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Identifying Pacific salmon  at Cabela's

Identifying Pacific salmon

Author: Jon Little

All species of salmon were once abundant throughout the West Coast of the United States. These days, the most plentiful salmon runs are found from Washington State, up along the British Columbia coast and in Alaska.

Coho/silver salmon catch
Salmon caught in saltwater or near the mouths of freshwater streams will look a lot different from those that have spent many days in freshwater. They undergo a transformation as they near the spawning area where they will mate and die. They typically start out as a blue or metallic silvery color, then fade to a deep red or green as they near the end of their lives. For the best flavor, fight and appearance, the key is to catch them well before they've reached the spawning stage. It is also bad ethics to harass a fish near the end of its life in its breeding grounds.

Run timings vary from stream to stream, but quick research on the part of the angler will produce big benefits, since salmon have a remarkable sense of timing. Check with state biologists, guides and tackle stores for the timing of a specific run. These fish tend to return to their spawning streams at the same time each summer, give or take a few days. King salmon start hitting Alaska streams in mid-May. Kings and reds dominate Alaska fish streams in June and July. Pink and silver salmon tend to show up in late July and August.

King (chinook) salmon
King salmon, the giants of the species, are well-named. Finning out of their freshwater nurseries into the Pacific Ocean at age 1, they are only about 4 inches long. But after four years at sea, these predators return to spawn, having bulked up to an impressive 25 to 60 pounds.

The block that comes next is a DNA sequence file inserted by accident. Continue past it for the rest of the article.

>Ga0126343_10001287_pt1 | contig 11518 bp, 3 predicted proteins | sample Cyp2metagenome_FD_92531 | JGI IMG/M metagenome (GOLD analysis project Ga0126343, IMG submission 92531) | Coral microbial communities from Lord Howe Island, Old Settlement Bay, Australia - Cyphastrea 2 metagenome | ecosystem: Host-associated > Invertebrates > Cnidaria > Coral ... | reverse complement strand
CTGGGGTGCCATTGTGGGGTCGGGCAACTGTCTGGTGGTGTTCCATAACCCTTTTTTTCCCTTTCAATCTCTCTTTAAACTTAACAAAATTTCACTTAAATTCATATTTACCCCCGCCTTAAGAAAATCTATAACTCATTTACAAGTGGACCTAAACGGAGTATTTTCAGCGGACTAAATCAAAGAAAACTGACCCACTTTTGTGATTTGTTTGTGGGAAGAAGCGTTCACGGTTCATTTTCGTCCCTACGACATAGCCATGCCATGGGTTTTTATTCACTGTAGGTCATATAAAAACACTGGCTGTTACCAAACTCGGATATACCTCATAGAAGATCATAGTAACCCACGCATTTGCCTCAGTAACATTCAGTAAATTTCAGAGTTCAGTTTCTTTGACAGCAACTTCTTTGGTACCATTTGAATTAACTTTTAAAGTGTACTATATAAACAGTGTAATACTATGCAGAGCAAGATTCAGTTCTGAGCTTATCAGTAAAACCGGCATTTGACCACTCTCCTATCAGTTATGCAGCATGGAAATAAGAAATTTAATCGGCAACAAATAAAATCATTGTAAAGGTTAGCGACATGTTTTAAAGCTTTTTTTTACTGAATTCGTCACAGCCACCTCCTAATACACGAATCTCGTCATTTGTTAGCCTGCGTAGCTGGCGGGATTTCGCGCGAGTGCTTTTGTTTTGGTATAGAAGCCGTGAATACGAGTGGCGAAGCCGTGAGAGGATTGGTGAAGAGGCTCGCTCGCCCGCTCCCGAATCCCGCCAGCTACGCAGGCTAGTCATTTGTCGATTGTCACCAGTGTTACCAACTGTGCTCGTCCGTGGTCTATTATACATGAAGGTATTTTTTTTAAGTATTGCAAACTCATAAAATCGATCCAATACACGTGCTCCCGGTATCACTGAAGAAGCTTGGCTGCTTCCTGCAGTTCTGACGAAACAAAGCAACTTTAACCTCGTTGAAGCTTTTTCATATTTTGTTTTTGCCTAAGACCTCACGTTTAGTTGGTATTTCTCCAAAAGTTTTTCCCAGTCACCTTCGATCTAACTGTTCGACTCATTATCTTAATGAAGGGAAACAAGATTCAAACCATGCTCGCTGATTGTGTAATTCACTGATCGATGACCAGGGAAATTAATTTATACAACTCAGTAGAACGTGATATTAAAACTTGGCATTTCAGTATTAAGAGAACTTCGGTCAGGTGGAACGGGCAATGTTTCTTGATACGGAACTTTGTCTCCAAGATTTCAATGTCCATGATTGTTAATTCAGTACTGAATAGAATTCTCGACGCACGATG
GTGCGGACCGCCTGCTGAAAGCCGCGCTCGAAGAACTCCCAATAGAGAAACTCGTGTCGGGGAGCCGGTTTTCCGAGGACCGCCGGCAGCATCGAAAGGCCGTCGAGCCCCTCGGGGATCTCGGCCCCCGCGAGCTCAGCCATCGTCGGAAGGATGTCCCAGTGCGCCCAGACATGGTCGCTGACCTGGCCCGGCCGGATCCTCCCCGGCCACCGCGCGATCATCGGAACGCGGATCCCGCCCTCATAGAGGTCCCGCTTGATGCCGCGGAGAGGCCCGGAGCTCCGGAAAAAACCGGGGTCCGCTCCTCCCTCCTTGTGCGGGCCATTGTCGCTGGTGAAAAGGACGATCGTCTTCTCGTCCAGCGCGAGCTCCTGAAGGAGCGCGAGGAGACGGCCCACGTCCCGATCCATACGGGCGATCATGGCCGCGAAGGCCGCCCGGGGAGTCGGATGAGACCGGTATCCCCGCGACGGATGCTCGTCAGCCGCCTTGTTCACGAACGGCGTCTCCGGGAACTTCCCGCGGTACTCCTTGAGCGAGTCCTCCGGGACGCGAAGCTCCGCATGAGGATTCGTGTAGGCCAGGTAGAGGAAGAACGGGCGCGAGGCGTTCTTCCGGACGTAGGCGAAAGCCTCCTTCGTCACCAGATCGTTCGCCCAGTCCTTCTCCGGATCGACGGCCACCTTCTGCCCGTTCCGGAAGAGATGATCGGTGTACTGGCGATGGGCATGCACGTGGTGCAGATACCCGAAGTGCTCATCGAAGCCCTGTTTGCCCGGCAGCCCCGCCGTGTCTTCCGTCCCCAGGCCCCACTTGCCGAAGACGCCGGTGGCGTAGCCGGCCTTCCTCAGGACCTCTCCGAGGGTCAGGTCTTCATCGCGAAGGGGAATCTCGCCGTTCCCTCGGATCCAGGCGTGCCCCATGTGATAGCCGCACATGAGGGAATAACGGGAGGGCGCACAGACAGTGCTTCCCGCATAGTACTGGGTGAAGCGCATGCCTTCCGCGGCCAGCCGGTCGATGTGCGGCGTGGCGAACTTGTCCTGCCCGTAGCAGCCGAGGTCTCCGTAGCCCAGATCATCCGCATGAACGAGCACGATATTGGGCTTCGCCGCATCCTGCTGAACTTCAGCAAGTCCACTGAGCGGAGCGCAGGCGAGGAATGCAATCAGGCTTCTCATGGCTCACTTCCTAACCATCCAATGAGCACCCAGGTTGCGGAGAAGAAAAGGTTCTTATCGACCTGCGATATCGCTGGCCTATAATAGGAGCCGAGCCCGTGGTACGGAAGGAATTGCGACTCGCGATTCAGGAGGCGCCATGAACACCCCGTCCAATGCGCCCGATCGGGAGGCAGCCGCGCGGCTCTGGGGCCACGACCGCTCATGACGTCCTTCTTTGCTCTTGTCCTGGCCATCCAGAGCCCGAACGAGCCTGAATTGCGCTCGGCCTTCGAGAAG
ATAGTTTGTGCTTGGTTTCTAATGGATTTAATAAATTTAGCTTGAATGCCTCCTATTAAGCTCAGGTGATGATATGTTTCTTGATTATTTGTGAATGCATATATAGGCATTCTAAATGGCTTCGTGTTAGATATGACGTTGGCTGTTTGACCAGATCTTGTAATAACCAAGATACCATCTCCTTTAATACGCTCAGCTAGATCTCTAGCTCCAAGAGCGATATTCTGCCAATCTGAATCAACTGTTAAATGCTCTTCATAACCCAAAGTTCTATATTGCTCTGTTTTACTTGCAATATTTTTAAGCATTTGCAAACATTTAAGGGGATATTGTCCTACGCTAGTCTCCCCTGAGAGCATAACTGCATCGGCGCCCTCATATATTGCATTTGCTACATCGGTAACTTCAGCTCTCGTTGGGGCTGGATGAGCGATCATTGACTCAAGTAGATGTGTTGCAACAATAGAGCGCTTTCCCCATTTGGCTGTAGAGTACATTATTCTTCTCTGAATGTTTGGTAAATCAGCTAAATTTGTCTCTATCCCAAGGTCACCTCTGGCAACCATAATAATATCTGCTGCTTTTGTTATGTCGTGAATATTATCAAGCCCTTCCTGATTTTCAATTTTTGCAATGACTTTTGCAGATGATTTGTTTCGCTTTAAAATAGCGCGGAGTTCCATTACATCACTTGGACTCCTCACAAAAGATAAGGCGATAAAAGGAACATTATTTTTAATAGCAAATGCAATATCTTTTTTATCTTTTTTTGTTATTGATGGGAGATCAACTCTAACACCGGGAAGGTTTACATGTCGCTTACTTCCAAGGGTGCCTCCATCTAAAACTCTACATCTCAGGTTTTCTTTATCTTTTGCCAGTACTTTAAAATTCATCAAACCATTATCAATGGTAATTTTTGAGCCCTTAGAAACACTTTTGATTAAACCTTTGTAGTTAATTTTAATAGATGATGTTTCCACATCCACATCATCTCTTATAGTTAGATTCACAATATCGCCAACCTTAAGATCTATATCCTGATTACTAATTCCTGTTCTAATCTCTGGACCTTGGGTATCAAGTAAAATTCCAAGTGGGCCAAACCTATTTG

Most kings won't exceed 40 pounds. But on the world-famous Kenai River, home of the largest kings ever caught by rod and reel, anglers bag "hogs" of 70 and 80 pounds. The world-record sport-caught king was hooked in the Kenai River in 1985. It was a shade over 97 pounds.

Kings usually can be distinguished by their size alone. A trophy Kenai king will exceed 4 feet in length. But anglers sometimes do hook younger chinooks, known as jacks, which can weigh 10 to 20 pounds. A fresh king salmon will have a blue-gray back with silvery sides. One readily distinguishable marking is the series of small black spots on its back, dorsal fin and tail. Kings also have black mouths and black gums, which is one way to help anglers tell them apart from large silver (coho) salmon, which have grayish gums. The meat will typically be a pale pink. A king close to spawning will lose its silvery color and turn maroon to olive brown.

Silver (coho) salmon
Silvers are not as plentiful as reds, but generally arrive in more numbers than king salmon. This is one of the least understood species, biologically, because it is a tough one to measure. Rather than arriving in a big wave like other salmon, silvers trickle in at the tail end of summer and can be caught in Alaska even as ice shelves are creeping out from frozen riverbanks. This spirited fish is prized by anglers for putting on a spectacular fight when hooked, sometimes rocketing out of the water and skipping along on its tail. Adults can weigh 8 to 12 pounds and be 24 to 30 inches long. Silvers are well-named. Their sides are bright silver with small black spots on the back and on the upper lobe of the tail fin. Their backs are blue-black. Anglers can tell them from king salmon by the lack of black spots on the lower lobe of the tail and by the whitish or gray gums. (Kings have black gums.) When spawning, their heads turn greenish-black and their bodies fade to dark brown or maroon.